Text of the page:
• With what frequency do non-human workers and their identities need to be audited and revalidated?

Next, an organization must establish processes, procedures, and systems to verify all non-human workers are correctly assigned the appropriate access privileges. This requires an organization to:

  • Identify non-human workers for accounts and systems
  • Create processes, procedures, and systems to ensure all non-human workers and the identities associated with them are closely monitored and managed
  • Avoid privileged groups, as account misuse can be difficult to detect if accounts are placed into groups with built-in, shared privileges
  • Perform regular audits to understand how, when, and why non-human workers and their identities are being used
  • Create reports and review them regularly; this ensures reports can be used to identify and address anomalous non-human worker patterns
  • Develop a non-human worker deprovisioning and offboarding process; this mitigates the risk of orphaned, unmanaged, and outdated non-human accounts
  • Leverage access rights management software to ensure non-human worker access privileges are properly set up and appropriate permissions are granted

Finally, an organization must establish and maintain an authoritative record for all non-human workers, at the worker level as opposed to the access level. This system serves as a unified source for managing and monitoring the lifecycle of the non-human worker. It also reduces the risk of human errors, security risks, and compliance violations.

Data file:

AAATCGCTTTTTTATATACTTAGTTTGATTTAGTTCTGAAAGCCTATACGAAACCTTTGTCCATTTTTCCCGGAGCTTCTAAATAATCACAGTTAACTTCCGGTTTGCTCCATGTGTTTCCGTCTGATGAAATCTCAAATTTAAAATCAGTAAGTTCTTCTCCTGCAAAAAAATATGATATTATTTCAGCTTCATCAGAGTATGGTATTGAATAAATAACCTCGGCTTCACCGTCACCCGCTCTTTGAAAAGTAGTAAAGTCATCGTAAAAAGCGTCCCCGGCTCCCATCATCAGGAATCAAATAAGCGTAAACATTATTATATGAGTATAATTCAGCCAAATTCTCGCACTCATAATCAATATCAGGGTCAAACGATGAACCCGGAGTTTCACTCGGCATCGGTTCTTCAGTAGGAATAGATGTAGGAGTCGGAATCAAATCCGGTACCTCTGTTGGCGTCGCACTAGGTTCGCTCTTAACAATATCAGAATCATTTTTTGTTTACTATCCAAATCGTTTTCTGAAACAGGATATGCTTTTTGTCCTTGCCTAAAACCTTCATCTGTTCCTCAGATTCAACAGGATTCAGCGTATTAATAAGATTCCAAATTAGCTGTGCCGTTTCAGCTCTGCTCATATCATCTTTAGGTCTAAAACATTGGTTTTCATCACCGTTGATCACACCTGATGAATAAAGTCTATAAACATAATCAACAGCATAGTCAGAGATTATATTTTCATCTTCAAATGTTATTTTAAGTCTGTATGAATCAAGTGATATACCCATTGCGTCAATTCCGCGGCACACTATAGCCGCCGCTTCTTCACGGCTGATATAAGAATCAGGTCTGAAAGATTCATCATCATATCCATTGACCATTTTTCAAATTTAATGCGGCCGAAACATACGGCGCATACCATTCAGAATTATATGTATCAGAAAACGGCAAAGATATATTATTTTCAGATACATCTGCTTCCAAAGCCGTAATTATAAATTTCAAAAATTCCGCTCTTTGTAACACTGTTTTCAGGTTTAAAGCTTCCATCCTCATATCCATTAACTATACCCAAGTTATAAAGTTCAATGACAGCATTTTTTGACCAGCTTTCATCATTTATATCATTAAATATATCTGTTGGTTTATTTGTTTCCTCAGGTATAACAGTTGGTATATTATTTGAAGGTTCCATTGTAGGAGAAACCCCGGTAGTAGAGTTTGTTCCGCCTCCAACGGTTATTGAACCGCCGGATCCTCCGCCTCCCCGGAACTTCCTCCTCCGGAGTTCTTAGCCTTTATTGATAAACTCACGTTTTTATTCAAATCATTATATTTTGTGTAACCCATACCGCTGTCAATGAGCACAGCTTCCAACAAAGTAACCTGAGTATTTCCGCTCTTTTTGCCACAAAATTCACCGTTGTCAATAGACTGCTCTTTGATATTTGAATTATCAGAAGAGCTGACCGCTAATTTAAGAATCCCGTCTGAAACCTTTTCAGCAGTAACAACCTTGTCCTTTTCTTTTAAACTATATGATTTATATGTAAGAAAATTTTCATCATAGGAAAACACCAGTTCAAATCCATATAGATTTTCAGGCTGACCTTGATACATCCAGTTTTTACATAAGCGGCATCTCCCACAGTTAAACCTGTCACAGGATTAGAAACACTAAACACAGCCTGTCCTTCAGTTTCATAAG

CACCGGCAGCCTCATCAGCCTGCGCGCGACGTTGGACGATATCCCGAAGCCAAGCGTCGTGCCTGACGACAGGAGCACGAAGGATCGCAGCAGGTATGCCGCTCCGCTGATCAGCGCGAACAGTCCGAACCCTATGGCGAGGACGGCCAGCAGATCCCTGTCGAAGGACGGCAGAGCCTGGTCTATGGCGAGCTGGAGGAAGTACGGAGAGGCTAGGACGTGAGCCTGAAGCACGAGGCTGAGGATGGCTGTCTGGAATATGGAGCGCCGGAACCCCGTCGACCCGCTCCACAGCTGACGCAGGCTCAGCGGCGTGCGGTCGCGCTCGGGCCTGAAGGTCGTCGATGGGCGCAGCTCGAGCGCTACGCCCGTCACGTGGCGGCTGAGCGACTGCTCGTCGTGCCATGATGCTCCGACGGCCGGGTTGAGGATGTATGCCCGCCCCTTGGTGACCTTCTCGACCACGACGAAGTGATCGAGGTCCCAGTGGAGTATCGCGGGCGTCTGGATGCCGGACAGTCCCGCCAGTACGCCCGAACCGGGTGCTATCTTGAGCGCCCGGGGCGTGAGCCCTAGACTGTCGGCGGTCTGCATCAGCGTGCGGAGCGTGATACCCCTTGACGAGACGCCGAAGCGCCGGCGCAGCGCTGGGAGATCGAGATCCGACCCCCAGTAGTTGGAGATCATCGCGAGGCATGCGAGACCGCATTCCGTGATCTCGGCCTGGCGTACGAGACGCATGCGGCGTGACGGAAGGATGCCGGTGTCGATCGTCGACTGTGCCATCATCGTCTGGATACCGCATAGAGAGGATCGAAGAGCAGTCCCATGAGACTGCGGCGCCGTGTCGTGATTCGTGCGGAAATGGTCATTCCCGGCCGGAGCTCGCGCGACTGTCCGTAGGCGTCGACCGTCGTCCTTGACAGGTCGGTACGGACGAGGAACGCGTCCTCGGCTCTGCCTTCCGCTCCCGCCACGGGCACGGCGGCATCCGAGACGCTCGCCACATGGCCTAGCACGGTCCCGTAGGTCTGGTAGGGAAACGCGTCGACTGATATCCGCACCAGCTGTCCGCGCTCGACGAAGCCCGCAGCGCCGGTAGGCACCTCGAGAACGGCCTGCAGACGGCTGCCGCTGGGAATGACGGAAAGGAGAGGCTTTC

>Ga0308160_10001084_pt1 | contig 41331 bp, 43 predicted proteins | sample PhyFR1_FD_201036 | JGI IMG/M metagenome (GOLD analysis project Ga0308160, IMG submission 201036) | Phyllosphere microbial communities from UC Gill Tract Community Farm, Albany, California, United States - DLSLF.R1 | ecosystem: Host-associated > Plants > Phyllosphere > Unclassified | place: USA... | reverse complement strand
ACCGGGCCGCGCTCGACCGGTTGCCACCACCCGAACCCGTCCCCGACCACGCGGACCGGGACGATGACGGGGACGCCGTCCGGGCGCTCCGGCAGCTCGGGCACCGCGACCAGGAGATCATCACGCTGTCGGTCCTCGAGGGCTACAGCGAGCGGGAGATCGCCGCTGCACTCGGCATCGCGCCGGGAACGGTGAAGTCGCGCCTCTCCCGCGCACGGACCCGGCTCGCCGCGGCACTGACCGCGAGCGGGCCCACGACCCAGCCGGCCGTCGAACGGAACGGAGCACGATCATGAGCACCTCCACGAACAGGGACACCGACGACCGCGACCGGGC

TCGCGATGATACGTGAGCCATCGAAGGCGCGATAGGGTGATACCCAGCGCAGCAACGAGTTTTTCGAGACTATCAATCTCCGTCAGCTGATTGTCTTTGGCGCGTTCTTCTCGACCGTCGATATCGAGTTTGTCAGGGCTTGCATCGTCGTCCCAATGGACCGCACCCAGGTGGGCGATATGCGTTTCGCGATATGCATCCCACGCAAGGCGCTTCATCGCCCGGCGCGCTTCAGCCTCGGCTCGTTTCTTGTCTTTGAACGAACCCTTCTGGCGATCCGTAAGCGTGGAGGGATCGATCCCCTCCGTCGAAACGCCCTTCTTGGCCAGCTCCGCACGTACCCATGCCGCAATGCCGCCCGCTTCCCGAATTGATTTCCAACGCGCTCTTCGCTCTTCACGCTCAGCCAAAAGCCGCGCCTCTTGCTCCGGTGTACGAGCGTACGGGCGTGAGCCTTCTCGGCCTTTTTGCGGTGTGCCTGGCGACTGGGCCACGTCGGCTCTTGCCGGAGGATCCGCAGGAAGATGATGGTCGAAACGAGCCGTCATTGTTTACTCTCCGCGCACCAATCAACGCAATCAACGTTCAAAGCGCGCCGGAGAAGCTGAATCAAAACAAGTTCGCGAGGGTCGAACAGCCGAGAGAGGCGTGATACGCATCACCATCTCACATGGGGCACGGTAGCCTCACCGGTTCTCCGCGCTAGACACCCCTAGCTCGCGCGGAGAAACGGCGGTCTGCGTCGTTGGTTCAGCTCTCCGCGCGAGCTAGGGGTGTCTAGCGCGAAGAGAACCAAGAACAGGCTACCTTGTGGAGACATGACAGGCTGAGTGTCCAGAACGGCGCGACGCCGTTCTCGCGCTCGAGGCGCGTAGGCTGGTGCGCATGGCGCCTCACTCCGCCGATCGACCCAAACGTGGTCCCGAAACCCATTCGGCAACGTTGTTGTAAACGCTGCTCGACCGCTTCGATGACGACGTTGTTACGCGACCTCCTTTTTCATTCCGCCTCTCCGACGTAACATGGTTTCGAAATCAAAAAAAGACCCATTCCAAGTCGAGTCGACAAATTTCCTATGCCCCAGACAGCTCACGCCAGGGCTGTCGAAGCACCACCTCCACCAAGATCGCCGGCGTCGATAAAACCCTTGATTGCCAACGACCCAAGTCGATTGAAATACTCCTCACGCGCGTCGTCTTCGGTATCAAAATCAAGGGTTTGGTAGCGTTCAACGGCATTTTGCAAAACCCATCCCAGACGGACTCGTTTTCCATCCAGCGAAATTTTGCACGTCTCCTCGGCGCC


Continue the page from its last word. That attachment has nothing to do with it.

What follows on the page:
Conclusion

There’s no doubt non-human workers provide value and will only continue to become widely adopted across IT environments. But how an organization monitors and manages non-human worker identities is key. With a proactive approach, an organization can continuously monitor and manage its non-human worker identities, improving operational efficiencies, and making it well-prepared to prevent costly cyberattacks and data breaches before they happen.

Furthermore, organizations can easily manage key identity lifecycle stages for non-human workers and conduct audits as needed. Best of all, the organization can close the gap on the non-human worker lifecycle and ensure privileged access is only granted when needed and then immediately removed when that need no longer exists — without exception.